Saturday, 8 March 2014

sTORI Telling: Bear With The Obnoxious Use Of Her Own Name And You’ll Find An Addictive Read

A Review By: Amelia
I love to read tell-alls. There’s just something about troubled lives that draws my attention and doesn’t let go until the last page is turned. With Tori Spelling’s book I figured I get some juicy gossip from the set of Beverly 90210 and spoiled brat stories. Much to my surprise, sTORI Telling gave me only got a little bit of gossip here and there and there were absolutely no spoiled brat stories, but her book was still interesting and definitely a compelling read.

sTORI Telling, as I mentioned above, is Tori Spelling’s memoir. This memoir was Tori's chance to finally tell her side of the tabloid-worthy life she's led: parties and plastic surgery that she’s had, her fairy-tale wedding to the wrong man, her so-called feud with her mother, how she always wanted to do nothing but comedy but found it hard to find any openings due to the stigma attached to her name. She tells all and with the sometimes self-deprecating, always witty prose she writes with, it’s hard not to be enchanting by her mostly less-than-enchanting life.

A regular Halloween in the Spelling household
Tori Spelling–television producer Aaron Spelling’s daughter–is known, honestly, for her name. Her first major role was portraying Donna Martin on Beverly Hills 90210 and, in doing so, became the world’s biggest case of nepotism. All through her teenage years she had a not-so private private life and was one of the most recognizable women in show business. Or at least B-list show business. Over the course of her life she’s had plastic surgery, a clumsy and awkward love life, a complicated relationship with her parents (and that’s putting it lightly), and ultimately, a hard time overcoming the nepotism that got her into show business in the first place!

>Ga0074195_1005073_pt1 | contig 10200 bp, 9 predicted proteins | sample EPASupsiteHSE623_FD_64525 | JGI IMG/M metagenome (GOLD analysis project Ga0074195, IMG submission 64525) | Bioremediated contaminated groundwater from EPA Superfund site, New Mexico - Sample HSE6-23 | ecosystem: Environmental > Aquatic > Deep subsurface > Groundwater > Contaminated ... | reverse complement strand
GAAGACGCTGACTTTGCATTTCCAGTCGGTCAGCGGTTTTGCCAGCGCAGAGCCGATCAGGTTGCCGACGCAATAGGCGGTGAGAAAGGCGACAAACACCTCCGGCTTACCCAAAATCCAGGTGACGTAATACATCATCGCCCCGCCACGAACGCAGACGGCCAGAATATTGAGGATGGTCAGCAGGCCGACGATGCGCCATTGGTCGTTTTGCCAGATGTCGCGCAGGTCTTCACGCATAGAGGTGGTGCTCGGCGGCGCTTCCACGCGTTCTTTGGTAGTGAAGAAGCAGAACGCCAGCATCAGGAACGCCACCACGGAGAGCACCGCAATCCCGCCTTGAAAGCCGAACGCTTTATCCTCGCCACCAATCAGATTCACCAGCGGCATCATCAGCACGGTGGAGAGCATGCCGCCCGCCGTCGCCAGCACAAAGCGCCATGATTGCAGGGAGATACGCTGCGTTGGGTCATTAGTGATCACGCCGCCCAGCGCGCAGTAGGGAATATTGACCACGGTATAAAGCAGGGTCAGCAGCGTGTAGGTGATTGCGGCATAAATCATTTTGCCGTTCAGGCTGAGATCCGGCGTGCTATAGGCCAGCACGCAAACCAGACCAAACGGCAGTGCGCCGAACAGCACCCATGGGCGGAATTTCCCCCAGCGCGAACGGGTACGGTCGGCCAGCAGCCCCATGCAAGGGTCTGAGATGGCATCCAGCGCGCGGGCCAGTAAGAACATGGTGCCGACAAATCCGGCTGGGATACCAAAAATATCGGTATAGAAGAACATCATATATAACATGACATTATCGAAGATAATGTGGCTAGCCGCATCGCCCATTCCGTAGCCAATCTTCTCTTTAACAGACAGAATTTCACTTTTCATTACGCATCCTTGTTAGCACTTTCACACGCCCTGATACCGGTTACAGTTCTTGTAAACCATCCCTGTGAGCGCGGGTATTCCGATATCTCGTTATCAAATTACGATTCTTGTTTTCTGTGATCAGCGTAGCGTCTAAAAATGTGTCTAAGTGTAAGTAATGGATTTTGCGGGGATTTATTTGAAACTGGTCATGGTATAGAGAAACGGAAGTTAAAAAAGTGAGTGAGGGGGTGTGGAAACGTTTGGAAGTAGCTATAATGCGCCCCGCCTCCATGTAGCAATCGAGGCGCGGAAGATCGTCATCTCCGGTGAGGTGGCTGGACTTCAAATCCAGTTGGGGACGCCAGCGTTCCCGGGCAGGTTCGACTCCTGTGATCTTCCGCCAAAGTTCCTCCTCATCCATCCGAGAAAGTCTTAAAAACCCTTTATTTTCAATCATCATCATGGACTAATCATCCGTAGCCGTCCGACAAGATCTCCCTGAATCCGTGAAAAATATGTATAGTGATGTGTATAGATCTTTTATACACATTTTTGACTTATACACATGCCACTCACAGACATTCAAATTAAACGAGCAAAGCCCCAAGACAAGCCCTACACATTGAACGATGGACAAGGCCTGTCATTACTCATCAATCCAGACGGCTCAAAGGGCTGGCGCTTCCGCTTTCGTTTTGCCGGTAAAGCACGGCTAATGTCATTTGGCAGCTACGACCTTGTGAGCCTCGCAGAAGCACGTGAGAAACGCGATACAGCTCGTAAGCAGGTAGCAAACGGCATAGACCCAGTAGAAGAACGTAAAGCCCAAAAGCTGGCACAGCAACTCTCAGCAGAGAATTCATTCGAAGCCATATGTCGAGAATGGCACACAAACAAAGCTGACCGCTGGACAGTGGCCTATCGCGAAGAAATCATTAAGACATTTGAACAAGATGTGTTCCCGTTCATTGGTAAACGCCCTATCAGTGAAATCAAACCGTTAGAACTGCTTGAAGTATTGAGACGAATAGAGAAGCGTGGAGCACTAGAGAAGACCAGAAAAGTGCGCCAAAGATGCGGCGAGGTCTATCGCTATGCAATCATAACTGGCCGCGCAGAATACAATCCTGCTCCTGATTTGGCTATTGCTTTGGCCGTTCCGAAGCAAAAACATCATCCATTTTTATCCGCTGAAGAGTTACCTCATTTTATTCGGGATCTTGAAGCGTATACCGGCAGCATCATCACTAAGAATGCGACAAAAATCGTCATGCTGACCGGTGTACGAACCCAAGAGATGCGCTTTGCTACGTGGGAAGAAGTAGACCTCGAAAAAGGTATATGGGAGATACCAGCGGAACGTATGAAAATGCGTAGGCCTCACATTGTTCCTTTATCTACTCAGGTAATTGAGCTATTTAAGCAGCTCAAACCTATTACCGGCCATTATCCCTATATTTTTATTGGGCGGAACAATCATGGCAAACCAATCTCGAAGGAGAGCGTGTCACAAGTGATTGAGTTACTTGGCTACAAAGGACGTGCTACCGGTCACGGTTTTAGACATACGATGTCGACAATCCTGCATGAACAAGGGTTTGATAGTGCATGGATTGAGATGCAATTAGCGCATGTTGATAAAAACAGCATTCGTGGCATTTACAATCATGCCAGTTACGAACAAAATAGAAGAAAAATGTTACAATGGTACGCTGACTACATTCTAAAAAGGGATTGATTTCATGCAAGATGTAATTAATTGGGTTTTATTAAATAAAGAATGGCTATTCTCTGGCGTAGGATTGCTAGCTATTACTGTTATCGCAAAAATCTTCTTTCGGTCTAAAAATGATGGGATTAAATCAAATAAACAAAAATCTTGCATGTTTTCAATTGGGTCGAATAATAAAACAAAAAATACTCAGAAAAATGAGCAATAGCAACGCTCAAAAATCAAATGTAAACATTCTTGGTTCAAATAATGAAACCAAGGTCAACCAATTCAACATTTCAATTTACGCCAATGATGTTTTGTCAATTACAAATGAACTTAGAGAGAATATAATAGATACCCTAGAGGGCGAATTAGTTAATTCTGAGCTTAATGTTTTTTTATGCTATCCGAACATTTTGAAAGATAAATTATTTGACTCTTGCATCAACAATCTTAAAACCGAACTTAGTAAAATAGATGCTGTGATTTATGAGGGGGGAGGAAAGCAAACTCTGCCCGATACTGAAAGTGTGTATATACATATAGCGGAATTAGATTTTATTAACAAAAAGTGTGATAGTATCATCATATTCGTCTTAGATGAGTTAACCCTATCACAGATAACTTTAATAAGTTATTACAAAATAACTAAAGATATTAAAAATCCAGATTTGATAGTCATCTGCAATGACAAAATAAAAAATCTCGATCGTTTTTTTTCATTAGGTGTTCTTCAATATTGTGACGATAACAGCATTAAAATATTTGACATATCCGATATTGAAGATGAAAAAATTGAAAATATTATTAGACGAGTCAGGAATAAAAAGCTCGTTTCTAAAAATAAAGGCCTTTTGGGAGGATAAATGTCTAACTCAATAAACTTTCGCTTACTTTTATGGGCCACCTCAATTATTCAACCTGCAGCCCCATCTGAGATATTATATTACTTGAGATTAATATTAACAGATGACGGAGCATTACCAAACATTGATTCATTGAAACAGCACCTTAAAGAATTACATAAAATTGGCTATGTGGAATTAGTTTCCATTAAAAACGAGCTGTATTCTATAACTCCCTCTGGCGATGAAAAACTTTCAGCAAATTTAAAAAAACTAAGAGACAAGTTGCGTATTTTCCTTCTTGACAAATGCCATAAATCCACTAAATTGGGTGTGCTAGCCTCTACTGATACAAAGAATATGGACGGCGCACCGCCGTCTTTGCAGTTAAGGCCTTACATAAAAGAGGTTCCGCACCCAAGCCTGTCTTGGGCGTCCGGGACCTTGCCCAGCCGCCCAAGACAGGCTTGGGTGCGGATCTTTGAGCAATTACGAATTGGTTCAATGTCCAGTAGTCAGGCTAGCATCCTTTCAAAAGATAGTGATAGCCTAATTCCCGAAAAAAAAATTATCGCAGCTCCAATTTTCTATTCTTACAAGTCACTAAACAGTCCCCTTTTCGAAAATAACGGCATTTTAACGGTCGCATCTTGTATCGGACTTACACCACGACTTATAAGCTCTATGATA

My final thoughts on sTORI Telling are that it’s a surprisingly good read. Tori Spelling might not have lived a life of drug addictions or being a bitch on set–I’m waiting for Shannen Doherty’s book for that topic–but it’s still a compelling read, especially for all the passages about her over-bearing yet under-caring mother. You might believe that you already know everything there is to know about Tori Spelling because of the things you’ve read on magazine covers; I thought I did anyways. When I came upon her autobiography on the shelves of my local library I thought ‘what the hell?’ all the while believing that everything I was going to read, I would already know. But, really, everything I knew was only half truths. Her memoirs tell her side of the story and, as it turns out, it’s a hell of a lot more interesting than anything you can read in a rag magazine!

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